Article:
Bill St. John's "Uncorked" column featured Rioja in The Chicago Tribune! Titled, "Red wines of Rioja, Spain, are the world's best value in aged wine," Bill explains how Rioja wines are set apart from any other wine region of the world, using aging techniques and grape blends. Here is a quick highlight from the article:

Chicago TribuneMuch that's nice occurs to red wine as it ages, but not its escalating price (unless you're selling). That's why the red wines of Rioja, Spain, are the world's best value in aged wine... All of which means that Rioja, for its singularity of mission to be the most becoming pre-aged wine on the market, is also very miscellaneous of flavor and approach. But isn't that great? Sometimes you'd rather wear silk; another, denim. One night, it's salmon; the next, grilled lamb. Today, it's Rioja with food; tomorrow, by itself. – Bill St. John.

Read the full article.

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Tyler Field Interview with Tylor Field, III of Morton's/Oceanaire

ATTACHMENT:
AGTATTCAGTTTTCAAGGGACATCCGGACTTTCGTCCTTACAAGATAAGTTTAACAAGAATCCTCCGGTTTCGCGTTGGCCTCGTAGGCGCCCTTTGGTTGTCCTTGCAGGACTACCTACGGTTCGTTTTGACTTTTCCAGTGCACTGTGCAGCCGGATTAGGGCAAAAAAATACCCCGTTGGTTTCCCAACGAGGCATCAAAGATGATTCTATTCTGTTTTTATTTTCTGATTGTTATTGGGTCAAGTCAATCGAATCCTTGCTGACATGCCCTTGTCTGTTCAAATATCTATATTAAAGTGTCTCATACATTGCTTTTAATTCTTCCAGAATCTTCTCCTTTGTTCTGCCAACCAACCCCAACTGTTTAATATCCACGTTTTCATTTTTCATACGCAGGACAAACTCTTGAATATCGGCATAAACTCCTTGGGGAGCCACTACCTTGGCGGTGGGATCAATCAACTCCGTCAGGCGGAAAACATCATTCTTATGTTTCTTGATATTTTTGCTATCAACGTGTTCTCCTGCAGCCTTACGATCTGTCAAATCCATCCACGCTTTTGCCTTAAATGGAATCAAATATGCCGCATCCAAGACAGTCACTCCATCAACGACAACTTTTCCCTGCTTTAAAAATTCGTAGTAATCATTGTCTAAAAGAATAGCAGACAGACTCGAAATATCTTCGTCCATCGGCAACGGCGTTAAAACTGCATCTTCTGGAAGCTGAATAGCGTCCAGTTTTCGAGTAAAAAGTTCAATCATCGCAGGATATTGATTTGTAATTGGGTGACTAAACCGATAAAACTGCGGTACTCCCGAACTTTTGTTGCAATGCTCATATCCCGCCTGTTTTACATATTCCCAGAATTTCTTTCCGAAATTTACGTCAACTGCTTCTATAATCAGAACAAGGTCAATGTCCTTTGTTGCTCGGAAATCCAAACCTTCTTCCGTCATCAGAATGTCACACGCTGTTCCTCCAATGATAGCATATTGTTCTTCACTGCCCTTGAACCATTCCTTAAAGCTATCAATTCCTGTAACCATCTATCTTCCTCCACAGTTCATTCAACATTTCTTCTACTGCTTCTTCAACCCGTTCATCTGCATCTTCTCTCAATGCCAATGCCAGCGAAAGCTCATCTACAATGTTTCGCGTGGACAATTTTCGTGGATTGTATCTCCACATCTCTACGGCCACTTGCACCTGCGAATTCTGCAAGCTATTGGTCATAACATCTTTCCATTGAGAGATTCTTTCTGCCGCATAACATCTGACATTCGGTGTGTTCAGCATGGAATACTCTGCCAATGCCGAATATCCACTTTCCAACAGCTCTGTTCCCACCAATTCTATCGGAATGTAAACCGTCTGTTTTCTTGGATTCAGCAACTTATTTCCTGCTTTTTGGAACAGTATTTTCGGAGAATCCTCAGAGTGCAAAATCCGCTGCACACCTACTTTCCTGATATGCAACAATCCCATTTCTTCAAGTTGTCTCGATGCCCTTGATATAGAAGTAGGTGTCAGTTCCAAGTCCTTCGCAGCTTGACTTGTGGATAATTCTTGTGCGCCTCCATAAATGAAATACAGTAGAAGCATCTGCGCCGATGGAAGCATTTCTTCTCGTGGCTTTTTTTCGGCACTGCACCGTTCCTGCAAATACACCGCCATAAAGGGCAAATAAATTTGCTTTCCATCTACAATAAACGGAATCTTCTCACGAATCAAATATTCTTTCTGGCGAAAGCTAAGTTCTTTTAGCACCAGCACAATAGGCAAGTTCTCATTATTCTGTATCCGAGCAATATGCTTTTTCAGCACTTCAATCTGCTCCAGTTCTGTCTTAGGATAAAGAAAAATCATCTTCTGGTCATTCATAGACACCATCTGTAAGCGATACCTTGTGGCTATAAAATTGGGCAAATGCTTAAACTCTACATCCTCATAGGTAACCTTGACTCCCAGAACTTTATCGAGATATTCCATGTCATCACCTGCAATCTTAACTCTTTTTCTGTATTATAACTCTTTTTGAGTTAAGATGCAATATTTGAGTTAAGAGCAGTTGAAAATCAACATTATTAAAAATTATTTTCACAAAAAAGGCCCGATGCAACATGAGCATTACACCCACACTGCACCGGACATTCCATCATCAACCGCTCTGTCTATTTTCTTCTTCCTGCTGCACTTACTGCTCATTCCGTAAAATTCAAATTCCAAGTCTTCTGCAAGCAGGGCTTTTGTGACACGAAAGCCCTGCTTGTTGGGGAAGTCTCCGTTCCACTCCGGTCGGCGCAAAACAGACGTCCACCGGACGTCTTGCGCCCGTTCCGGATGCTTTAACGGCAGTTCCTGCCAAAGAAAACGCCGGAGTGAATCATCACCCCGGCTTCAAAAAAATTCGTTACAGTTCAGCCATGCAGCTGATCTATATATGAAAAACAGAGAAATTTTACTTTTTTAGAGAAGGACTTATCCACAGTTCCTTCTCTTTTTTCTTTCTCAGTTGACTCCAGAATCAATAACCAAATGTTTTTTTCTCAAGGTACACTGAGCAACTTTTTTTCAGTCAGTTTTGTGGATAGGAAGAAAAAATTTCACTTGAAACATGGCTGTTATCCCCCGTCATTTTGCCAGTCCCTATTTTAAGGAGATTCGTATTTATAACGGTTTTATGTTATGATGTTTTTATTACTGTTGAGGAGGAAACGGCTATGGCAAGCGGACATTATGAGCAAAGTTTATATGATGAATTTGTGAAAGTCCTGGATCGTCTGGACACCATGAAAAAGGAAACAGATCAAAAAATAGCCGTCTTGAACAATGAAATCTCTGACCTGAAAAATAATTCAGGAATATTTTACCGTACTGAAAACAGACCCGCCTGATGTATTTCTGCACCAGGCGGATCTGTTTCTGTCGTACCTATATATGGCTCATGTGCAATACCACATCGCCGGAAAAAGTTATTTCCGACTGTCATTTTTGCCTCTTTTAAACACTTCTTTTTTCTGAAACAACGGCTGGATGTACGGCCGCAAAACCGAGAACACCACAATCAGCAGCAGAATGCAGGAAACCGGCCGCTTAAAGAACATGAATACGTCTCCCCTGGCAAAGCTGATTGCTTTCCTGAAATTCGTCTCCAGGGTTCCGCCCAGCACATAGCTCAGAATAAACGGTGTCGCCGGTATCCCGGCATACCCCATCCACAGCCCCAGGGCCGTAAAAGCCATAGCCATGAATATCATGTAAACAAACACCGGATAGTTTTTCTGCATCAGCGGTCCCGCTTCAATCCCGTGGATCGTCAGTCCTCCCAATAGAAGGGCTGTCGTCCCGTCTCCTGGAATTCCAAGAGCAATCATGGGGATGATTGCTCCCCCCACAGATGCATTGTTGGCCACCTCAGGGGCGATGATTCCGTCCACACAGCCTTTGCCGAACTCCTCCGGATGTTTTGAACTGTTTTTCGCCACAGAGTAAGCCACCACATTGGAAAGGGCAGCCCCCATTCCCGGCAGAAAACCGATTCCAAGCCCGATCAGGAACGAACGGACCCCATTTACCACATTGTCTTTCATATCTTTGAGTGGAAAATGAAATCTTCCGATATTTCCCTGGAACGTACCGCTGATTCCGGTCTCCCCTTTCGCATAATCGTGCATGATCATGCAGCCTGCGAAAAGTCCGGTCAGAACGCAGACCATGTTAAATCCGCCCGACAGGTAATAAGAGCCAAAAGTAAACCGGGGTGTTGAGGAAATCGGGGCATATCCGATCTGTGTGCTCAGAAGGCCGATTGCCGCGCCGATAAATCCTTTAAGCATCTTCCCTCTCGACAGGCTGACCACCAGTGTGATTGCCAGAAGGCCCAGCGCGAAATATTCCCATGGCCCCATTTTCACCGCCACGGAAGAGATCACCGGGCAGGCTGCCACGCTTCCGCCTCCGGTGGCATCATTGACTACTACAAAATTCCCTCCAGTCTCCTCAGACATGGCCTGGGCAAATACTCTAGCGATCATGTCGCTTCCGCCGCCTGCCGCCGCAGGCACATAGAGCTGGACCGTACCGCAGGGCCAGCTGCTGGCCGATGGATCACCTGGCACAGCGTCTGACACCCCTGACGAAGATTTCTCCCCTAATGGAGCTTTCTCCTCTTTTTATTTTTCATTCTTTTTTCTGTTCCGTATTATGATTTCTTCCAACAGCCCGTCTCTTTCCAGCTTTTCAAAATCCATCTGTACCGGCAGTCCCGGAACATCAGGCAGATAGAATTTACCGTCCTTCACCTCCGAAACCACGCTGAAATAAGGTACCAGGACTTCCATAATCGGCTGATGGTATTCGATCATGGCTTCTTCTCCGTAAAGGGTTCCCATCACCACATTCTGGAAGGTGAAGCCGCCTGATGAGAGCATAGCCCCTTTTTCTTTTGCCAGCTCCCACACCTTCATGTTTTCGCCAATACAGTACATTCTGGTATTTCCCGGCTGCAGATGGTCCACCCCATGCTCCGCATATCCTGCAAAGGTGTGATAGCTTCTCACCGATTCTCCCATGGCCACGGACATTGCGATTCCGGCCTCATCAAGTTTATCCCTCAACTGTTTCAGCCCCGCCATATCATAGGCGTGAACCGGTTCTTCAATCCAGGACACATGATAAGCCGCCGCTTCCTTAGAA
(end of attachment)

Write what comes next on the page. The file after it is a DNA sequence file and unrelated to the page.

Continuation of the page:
We recently spoke with Tylor Field, III, divisional VP/Wine and Spirits for Morton's The Steakhouse/ Oceanaire Seafood Room about wine education, trends and Riojas at Morton’s.

Tell us a bit about the wine list at Morton's Steakhouse. How is it special?
The wine list at Morton’s is set up with a heavy bent to American red wines. Red wines make up 80% of our sales of which 90% of that are American. However, we populate our list with the best red and white wine regions of the world to create balance. We also realize that there may be “regionalized” guest preferences. For example, in Oregon there is a heavier bend on home town Pinot Noirs. In Miami, the sale of Spanish wines is three times higher than other parts of the country, so we modify. Our lists are generally 250 bottle selections with 28 wines by the glass. The largest trend over the last five years has been the growth of the wine by the glass sector. Guests want to experience a few different wines when they are with us versus splurging on one wine. Wines by the glass are a chance to have affordable luxury and the chance to compare and contrast with different menu items.